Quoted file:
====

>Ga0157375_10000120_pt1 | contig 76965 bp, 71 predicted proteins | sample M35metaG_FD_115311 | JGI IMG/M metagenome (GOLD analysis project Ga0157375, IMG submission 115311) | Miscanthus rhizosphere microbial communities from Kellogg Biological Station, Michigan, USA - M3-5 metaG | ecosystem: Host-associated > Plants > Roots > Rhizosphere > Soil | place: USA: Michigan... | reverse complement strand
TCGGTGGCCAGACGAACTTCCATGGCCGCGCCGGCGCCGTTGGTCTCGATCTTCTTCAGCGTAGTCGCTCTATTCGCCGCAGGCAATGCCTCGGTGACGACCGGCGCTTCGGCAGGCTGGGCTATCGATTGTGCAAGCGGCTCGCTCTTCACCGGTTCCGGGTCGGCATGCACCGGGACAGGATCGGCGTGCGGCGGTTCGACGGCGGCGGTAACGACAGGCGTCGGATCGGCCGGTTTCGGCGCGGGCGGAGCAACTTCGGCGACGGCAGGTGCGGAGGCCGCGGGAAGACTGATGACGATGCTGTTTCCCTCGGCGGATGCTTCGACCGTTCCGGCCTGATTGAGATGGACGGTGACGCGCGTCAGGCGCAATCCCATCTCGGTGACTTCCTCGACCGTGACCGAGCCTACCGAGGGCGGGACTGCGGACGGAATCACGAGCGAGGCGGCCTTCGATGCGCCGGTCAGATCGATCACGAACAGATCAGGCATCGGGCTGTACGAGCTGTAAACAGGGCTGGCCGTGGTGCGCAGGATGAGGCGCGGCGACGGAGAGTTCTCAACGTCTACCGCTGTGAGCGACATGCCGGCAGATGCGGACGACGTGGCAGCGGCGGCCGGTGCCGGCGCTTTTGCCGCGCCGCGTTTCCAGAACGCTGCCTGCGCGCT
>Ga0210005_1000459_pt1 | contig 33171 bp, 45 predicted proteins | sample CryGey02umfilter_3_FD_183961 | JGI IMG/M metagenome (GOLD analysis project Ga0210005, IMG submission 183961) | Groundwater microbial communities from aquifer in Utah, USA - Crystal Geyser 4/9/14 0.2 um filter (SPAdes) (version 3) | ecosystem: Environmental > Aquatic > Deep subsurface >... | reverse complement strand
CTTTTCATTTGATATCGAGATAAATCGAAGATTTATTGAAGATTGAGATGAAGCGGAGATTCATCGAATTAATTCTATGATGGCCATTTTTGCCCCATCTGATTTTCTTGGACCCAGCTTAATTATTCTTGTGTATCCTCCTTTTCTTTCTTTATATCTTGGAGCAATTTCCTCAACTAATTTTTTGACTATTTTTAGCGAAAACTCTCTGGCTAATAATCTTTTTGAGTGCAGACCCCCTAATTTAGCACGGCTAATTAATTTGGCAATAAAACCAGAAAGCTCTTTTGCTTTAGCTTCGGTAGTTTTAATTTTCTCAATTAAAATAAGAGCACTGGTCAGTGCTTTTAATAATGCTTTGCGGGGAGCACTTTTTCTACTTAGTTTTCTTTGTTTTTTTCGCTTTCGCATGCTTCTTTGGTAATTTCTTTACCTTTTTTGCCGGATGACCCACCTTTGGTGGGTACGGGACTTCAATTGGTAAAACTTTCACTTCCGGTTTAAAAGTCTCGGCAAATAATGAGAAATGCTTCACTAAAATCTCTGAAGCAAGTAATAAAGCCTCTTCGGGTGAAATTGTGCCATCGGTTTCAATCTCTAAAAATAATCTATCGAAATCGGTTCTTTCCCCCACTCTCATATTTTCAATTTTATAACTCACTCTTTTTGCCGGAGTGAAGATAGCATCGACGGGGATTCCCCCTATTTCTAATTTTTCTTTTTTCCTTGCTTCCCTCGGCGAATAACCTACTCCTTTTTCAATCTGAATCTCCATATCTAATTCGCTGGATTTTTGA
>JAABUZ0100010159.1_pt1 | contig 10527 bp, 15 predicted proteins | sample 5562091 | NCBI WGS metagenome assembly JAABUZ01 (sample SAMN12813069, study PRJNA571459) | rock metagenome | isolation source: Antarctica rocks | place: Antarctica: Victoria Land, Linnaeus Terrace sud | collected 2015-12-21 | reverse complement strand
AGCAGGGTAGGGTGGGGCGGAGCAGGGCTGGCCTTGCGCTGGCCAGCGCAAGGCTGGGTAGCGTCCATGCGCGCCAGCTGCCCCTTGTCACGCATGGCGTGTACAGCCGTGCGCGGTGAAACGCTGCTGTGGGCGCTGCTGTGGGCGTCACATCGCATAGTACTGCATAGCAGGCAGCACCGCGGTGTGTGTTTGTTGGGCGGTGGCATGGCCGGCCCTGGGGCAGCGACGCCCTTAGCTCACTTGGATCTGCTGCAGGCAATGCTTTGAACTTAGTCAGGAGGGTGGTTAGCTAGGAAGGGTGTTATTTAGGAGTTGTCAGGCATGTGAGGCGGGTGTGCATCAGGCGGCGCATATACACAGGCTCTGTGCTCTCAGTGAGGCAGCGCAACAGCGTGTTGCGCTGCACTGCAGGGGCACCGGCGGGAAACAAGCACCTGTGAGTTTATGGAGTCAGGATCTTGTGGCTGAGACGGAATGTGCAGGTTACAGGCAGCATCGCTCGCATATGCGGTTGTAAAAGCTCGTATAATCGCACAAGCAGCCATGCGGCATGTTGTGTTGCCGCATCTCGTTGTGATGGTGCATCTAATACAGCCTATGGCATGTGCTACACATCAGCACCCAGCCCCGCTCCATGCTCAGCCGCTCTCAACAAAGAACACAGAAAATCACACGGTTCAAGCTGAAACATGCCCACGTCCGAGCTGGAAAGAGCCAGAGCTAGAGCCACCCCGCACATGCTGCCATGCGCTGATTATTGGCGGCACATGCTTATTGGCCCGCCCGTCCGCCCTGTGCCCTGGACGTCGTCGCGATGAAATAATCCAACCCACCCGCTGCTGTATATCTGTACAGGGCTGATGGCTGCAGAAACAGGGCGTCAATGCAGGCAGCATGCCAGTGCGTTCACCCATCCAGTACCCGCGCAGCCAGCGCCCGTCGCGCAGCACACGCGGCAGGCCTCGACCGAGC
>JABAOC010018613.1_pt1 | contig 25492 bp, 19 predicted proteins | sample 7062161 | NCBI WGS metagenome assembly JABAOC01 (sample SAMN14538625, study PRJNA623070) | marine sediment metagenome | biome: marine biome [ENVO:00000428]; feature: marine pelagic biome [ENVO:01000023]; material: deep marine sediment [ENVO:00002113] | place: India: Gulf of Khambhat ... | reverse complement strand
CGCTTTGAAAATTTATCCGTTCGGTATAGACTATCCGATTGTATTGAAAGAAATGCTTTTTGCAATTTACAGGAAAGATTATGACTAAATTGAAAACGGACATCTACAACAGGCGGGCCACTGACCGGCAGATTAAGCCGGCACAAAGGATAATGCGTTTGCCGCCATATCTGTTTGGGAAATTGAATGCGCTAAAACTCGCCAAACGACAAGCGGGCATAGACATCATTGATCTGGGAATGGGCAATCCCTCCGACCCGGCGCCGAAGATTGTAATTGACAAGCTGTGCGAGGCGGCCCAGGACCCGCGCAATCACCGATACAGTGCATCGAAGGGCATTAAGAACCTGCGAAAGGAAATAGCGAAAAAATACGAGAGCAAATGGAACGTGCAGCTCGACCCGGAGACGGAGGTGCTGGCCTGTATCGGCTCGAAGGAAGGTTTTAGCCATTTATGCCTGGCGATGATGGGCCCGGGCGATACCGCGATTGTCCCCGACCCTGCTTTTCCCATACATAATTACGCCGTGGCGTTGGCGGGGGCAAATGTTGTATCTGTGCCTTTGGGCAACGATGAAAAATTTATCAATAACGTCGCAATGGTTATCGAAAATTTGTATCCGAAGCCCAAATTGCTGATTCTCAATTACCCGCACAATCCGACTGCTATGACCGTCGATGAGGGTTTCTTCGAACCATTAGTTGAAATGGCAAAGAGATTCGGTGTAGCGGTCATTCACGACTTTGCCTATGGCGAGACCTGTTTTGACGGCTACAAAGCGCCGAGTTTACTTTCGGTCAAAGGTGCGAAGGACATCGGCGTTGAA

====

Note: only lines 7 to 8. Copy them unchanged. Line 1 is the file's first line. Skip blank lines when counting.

>JABAOC010018613.1_pt1 | contig 25492 bp, 19 predicted proteins | sample 7062161 | NCBI WGS metagenome assembly JABAOC01 (sample SAMN14538625, study PRJNA623070) | marine sediment metagenome | biome: marine biome [ENVO:00000428]; feature: marine pelagic biome [ENVO:01000023]; material: deep marine sediment [ENVO:00002113] | place: India: Gulf of Khambhat ... | reverse complement strand
CGCTTTGAAAATTTATCCGTTCGGTATAGACTATCCGATTGTATTGAAAGAAATGCTTTTTGCAATTTACAGGAAAGATTATGACTAAATTGAAAACGGACATCTACAACAGGCGGGCCACTGACCGGCAGATTAAGCCGGCACAAAGGATAATGCGTTTGCCGCCATATCTGTTTGGGAAATTGAATGCGCTAAAACTCGCCAAACGACAAGCGGGCATAGACATCATTGATCTGGGAATGGGCAATCCCTCCGACCCGGCGCCGAAGATTGTAATTGACAAGCTGTGCGAGGCGGCCCAGGACCCGCGCAATCACCGATACAGTGCATCGAAGGGCATTAAGAACCTGCGAAAGGAAATAGCGAAAAAATACGAGAGCAAATGGAACGTGCAGCTCGACCCGGAGACGGAGGTGCTGGCCTGTATCGGCTCGAAGGAAGGTTTTAGCCATTTATGCCTGGCGATGATGGGCCCGGGCGATACCGCGATTGTCCCCGACCCTGCTTTTCCCATACATAATTACGCCGTGGCGTTGGCGGGGGCAAATGTTGTATCTGTGCCTTTGGGCAACGATGAAAAATTTATCAATAACGTCGCAATGGTTATCGAAAATTTGTATCCGAAGCCCAAATTGCTGATTCTCAATTACCCGCACAATCCGACTGCTATGACCGTCGATGAGGGTTTCTTCGAACCATTAGTTGAAATGGCAAAGAGATTCGGTGTAGCGGTCATTCACGACTTTGCCTATGGCGAGACCTGTTTTGACGGCTACAAAGCGCCGAGTTTACTTTCGGTCAAAGGTGCGAAGGACATCGGCGTTGAA